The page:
Presentation on theme: "Tom Rand MD PhD St. Luke’s Children’s Infections and Immune Deficiency Clinic February 20, 2015."— Presentation transcript:
Tom Rand MD PhD St. Luke’s Children’s Infections and Immune Deficiency Clinic February 20, 2015
Herpes simplex virus Cytomegalovirus Hepatitis B virus West Nile virus Ebolavirus Lyme disease (Borrelia burgdorferi) Syphilis (Treponema pallidum) “some minor pathogens” Molecular diagnosis
Acyclovir dose for all neonatal management of HSV 60 mg/kg/day divided q 8 hr IV
* 10 days acyclovir therapy reserved for newborns diagnosed by surveillance cultures after exposure and before disease (“preemptive therapy”) * Kimberlin et al. “Guidance on management of asymptomatic neonates born to women with active genital herpes lesions” Pediatrics 131:e635-646, 2013
* 14 days IV acyclovir therapy for HSV disease confined to skin, eye, mucus membranes (SEM)
* 21 days of IV acyclovir therapy for CNS or disseminated HSV disease * For positive CSF PCR, repeat LP before end of therapy and treat additional week until negative CSF PCR
After completion of IV acyclovir therapy for neonatal HSV disease, continue suppressive oral acyclovir 300 mg/m 2 /dose TID for 6 months Kimberlin et al. “Oral acyclovir suppression and neurodevelopmental outcome after neonatal herpes” New England Journal of Medicine 365:1284-1292, 2011
* Lesion HSV culture * Pooled conjunctivae and pharynx swabs for HSV culture * Genital or rectal swab for HSV culture * CSF PCR, and routine CSF studies * Blood PCR * Hepatic chemistries and CBC
* Primary maternal infection * Reactivated maternal infection * New infection with different strain than primary infection
Failed newborn hearing screen with confirmation of sensorineural hearing loss of any degree prompts testing urine CMV culture. This is the responsibility of primary care provider to order testing and should not be deferred for specialty evaluation.
* We screen for hearing loss present in newborns * An unknown proportion of congenital CMV infections develop hearing loss beyond newborn period * No screening for congenital CMV per se
* Antiviral therapy for congenital CMV can prevent progressive hearing loss, but standard 6 weeks IV ganciclovir is too short to have an impact. * Hearing loss may progress in an infant that is not otherwise symptomatic from congenital CMV. “Asymptomatic” congenital CMV does not have recommendation to treat with IV ganciclovir. * Duration of oral valganciclovir therapy and selection of candidates for therapy are currently subjected to clinical trials.
Must test greater than month after final hep B vaccine (approximately 9 months): HBsAg Anti-HBs
* Tenofovir, lamivudine, and telbivudine current options If taking adefovir or entecavir, then change * Each drug has specific safety concerns, but actual experience in pregnancy is encouraging * Flare of hepatitis at end of pregnancy is common and can be controlled by antivirals * Demonstrated reduction of 1) mother to infant transmission 2) HBV DNA 3) hepatic issues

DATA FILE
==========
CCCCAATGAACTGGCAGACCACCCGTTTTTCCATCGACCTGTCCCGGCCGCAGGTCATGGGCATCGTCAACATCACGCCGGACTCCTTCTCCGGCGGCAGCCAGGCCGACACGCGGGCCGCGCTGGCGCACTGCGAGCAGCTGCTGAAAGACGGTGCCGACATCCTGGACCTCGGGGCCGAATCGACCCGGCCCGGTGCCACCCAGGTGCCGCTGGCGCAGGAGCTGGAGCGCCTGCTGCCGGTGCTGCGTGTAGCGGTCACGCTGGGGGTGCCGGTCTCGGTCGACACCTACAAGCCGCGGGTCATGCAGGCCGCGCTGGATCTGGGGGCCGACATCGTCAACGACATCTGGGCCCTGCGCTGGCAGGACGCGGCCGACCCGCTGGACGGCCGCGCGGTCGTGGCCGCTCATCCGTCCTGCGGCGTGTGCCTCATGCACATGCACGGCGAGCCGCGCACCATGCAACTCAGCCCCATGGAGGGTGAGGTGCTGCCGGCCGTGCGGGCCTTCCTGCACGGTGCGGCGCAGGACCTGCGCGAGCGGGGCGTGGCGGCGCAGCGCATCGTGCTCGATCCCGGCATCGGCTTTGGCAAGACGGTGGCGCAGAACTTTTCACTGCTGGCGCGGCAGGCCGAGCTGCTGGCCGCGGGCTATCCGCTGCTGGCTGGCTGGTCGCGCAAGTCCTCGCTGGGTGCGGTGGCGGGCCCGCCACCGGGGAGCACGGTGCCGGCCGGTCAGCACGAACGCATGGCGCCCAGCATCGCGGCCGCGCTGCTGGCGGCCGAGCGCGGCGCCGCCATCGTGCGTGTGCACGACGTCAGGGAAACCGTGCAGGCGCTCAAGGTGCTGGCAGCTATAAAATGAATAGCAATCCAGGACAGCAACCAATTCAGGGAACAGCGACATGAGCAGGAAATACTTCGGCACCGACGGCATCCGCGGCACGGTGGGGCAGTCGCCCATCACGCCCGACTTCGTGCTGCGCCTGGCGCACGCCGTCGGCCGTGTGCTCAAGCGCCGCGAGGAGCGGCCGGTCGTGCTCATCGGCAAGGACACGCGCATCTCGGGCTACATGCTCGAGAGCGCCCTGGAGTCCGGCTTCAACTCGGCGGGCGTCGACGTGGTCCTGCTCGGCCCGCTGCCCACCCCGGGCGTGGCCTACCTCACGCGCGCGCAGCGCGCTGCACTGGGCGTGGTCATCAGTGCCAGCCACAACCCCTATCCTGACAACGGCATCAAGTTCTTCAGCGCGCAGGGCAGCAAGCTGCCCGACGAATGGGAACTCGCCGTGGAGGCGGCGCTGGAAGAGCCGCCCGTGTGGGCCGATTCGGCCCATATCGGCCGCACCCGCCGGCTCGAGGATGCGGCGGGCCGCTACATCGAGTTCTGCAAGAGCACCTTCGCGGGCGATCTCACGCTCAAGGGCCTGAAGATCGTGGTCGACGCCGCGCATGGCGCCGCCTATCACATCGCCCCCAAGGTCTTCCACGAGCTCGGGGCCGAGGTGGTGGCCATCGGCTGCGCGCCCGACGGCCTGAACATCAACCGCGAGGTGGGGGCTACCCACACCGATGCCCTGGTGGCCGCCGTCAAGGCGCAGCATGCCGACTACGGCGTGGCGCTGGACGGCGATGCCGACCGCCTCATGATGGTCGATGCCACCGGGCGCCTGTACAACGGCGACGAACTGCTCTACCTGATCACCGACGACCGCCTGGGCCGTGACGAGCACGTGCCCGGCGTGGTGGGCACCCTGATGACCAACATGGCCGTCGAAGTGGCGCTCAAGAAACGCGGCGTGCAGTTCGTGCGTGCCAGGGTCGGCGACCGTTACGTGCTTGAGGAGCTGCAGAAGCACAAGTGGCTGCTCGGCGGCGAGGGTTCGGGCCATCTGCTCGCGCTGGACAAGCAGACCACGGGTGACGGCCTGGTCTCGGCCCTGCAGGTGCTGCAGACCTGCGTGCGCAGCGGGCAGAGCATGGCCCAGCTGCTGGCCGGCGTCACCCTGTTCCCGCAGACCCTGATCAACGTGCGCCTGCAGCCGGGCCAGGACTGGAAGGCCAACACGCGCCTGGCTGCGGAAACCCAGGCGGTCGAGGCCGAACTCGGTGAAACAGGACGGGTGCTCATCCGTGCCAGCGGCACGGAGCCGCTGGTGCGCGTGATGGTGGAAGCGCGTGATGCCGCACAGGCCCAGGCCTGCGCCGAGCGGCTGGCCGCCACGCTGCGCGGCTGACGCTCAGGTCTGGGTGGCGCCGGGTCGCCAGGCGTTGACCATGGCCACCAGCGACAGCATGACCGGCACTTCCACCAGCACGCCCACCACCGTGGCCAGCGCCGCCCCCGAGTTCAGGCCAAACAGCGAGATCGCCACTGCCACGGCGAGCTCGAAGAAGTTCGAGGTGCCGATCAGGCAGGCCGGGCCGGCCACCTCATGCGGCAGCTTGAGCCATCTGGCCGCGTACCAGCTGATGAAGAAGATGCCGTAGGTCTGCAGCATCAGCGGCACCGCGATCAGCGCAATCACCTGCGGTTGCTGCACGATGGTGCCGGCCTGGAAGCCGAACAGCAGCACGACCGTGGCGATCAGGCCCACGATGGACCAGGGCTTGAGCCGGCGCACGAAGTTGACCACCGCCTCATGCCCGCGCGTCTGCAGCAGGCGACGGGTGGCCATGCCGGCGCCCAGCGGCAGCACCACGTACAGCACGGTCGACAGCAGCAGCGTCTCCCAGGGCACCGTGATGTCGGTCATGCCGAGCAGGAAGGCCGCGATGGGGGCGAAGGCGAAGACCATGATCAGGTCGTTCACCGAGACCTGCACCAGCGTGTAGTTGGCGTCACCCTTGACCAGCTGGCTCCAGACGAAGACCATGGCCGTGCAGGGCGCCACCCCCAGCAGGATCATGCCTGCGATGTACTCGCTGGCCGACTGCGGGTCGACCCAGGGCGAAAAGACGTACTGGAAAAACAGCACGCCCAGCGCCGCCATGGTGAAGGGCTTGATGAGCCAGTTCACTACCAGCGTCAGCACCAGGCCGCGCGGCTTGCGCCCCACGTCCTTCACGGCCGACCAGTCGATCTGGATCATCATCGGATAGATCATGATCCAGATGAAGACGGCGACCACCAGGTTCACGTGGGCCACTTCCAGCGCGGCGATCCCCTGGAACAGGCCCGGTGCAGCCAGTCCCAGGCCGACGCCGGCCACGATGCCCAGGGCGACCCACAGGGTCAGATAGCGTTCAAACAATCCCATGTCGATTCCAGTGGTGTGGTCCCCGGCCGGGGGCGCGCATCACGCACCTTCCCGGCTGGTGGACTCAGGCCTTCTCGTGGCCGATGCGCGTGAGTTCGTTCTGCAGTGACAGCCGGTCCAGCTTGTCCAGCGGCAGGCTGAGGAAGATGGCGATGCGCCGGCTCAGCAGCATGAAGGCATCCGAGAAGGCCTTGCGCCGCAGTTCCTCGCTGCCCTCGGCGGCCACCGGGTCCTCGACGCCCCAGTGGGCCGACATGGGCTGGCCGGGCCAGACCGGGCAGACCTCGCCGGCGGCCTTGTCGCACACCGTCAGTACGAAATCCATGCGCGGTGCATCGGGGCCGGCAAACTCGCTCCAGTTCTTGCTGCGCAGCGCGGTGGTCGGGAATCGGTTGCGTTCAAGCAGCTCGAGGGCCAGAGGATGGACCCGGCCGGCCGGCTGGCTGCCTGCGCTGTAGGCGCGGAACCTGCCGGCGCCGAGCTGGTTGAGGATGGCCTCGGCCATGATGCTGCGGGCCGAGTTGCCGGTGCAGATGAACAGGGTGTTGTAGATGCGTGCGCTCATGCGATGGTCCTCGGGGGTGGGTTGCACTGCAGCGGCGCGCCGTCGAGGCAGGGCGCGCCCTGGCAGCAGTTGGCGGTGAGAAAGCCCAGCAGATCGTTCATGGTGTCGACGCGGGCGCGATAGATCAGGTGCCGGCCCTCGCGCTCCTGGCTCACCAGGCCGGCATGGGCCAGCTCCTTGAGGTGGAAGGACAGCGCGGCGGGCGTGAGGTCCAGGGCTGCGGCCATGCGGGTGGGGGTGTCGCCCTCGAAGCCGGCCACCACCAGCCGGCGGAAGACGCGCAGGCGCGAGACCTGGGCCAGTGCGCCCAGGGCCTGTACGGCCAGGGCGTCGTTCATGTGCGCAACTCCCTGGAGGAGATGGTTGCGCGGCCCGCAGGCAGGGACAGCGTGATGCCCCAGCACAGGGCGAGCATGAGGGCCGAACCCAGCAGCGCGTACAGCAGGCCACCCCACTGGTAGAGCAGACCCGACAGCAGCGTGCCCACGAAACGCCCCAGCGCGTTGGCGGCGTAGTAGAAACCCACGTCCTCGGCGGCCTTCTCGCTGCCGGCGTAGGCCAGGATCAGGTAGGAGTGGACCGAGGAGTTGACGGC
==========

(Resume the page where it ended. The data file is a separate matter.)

* Be sure women with chronic viral hepatitis B and C infection have a provider identified to continue to counsel and monitor liver disease. * Changes in therapies for hepatitis B and C have expanded options. Individuals that were previously discouraged from therapy have become promising candidates for newer therapies.
Please include hep B vaccine in standing orders for newborn. No one has a “low-risk population”! Important failsafe for all human and med record failures in prenatal HBsAg testing
* West Nile virus * Ebolavirus * Lyme disease (Borrelia burgdorferi)
Only a couple publications but consistent features of fetal infection with chorioretinitis and cerebral white matter disease Transmission by breastfeeding reported
Viral hemorrhagic fevers have exceedingly poor outcome during pregnancy. Most fetuses spontaneously aborted Obstetrical emergencies responsible for substantial transmission of ebolavirus to healthcare workers Death rate of ebolavirus-infected mothers 95% Mupapa et al. Journal of Infectious Diseases 179:S11012, 1999
For example, publications such as: Kuhn, Grave, Bransfield, and Harris. “Long term antibiotic therapy may be an effective treatment for children co-morbid with Lyme disease and Autism Spectrum Disorder” Medical Hypotheses 78:505- 615, 2012.
* Ixodes pacificus Lyme disease is geographically restricted by tick vector
Occasional reports of infection of fetus No consistent consequences of congenital infection No inflammation associated with spirochetes in tissues in the fetuses or babies reported Shapiro and Gerber, In Reminton & Klein Infectious Diseases of the Fetus and Newborn Infant, 7 th ed, 2011, pp 564-576 Mylonas, Vector-borne and zoonotic diseases, 11:891-898, 2011
* 90% are diagnosed during erythema migrans * Disseminated manifestations are reversible with treatment, including carditis, cranial nerve palsies, meningitis * Arthritis may take months to resolve clinically after treatment * Existence of chronic Lyme disease has been refuted (for example Feder et al. New England Journal of Medicine 357:1422-1430, 2007)
Most Lyme disease is treated during symptoms of erythema migrans
* No relationship of the clinical problems leading to fatal outcome to the tissues where spirochetes were found * Appeared to be incidentally found in variety of adverse outcomes due to other causes
* Pregnancies treated for acute symptomatic Lyme disease (erythema migrans or other) no consequences * Seroconversions during pregnancy or seropositives at end of pregnancy no consequences * Birth defects no pattern or increased incidence
There is no reason to think that a burden of neurodevelopmental problems in children has resulted from undiagnosed congenital Lyme disease.